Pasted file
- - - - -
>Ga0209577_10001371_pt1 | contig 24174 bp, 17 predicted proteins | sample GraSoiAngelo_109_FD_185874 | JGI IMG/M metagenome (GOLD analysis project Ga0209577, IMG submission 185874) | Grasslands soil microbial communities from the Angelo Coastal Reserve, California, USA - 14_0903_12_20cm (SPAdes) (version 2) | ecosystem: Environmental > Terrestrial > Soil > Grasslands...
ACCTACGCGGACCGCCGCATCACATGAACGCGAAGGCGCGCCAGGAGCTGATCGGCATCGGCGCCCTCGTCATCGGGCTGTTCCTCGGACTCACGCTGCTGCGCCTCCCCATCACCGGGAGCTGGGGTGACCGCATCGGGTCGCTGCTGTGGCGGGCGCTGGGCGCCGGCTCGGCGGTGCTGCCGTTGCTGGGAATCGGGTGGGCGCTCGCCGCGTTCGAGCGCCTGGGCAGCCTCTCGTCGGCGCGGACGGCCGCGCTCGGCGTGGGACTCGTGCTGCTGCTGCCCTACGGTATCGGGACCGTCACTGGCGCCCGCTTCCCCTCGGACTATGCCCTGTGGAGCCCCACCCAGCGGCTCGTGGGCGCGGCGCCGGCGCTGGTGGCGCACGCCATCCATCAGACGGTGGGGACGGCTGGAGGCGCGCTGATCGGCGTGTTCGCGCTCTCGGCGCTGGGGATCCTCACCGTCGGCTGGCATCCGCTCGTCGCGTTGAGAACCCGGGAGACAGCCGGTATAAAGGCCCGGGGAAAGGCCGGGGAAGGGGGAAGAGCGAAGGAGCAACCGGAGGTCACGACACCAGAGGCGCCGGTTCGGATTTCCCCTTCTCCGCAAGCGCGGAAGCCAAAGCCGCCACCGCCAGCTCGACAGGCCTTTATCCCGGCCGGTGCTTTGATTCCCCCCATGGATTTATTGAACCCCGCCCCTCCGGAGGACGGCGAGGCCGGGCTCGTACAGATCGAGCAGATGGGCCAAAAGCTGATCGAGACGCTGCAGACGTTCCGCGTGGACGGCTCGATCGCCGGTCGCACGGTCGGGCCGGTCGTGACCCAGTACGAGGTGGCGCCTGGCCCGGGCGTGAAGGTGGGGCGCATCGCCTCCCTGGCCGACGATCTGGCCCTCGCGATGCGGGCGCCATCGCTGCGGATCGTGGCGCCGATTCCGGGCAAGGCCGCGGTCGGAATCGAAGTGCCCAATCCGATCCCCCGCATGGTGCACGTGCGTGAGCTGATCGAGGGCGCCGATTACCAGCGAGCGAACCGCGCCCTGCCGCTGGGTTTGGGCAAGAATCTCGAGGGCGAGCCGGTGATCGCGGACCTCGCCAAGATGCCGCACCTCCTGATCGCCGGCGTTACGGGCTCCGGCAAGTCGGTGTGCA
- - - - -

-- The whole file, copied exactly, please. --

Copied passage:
>Ga0209577_10001371_pt1 | contig 24174 bp, 17 predicted proteins | sample GraSoiAngelo_109_FD_185874 | JGI IMG/M metagenome (GOLD analysis project Ga0209577, IMG submission 185874) | Grasslands soil microbial communities from the Angelo Coastal Reserve, California, USA - 14_0903_12_20cm (SPAdes) (version 2) | ecosystem: Environmental > Terrestrial > Soil > Grasslands...
ACCTACGCGGACCGCCGCATCACATGAACGCGAAGGCGCGCCAGGAGCTGATCGGCATCGGCGCCCTCGTCATCGGGCTGTTCCTCGGACTCACGCTGCTGCGCCTCCCCATCACCGGGAGCTGGGGTGACCGCATCGGGTCGCTGCTGTGGCGGGCGCTGGGCGCCGGCTCGGCGGTGCTGCCGTTGCTGGGAATCGGGTGGGCGCTCGCCGCGTTCGAGCGCCTGGGCAGCCTCTCGTCGGCGCGGACGGCCGCGCTCGGCGTGGGACTCGTGCTGCTGCTGCCCTACGGTATCGGGACCGTCACTGGCGCCCGCTTCCCCTCGGACTATGCCCTGTGGAGCCCCACCCAGCGGCTCGTGGGCGCGGCGCCGGCGCTGGTGGCGCACGCCATCCATCAGACGGTGGGGACGGCTGGAGGCGCGCTGATCGGCGTGTTCGCGCTCTCGGCGCTGGGGATCCTCACCGTCGGCTGGCATCCGCTCGTCGCGTTGAGAACCCGGGAGACAGCCGGTATAAAGGCCCGGGGAAAGGCCGGGGAAGGGGGAAGAGCGAAGGAGCAACCGGAGGTCACGACACCAGAGGCGCCGGTTCGGATTTCCCCTTCTCCGCAAGCGCGGAAGCCAAAGCCGCCACCGCCAGCTCGACAGGCCTTTATCCCGGCCGGTGCTTTGATTCCCCCCATGGATTTATTGAACCCCGCCCCTCCGGAGGACGGCGAGGCCGGGCTCGTACAGATCGAGCAGATGGGCCAAAAGCTGATCGAGACGCTGCAGACGTTCCGCGTGGACGGCTCGATCGCCGGTCGCACGGTCGGGCCGGTCGTGACCCAGTACGAGGTGGCGCCTGGCCCGGGCGTGAAGGTGGGGCGCATCGCCTCCCTGGCCGACGATCTGGCCCTCGCGATGCGGGCGCCATCGCTGCGGATCGTGGCGCCGATTCCGGGCAAGGCCGCGGTCGGAATCGAAGTGCCCAATCCGATCCCCCGCATGGTGCACGTGCGTGAGCTGATCGAGGGCGCCGATTACCAGCGAGCGAACCGCGCCCTGCCGCTGGGTTTGGGCAAGAATCTCGAGGGCGAGCCGGTGATCGCGGACCTCGCCAAGATGCCGCACCTCCTGATCGCCGGCGTTACGGGCTCCGGCAAGTCGGTGTGCA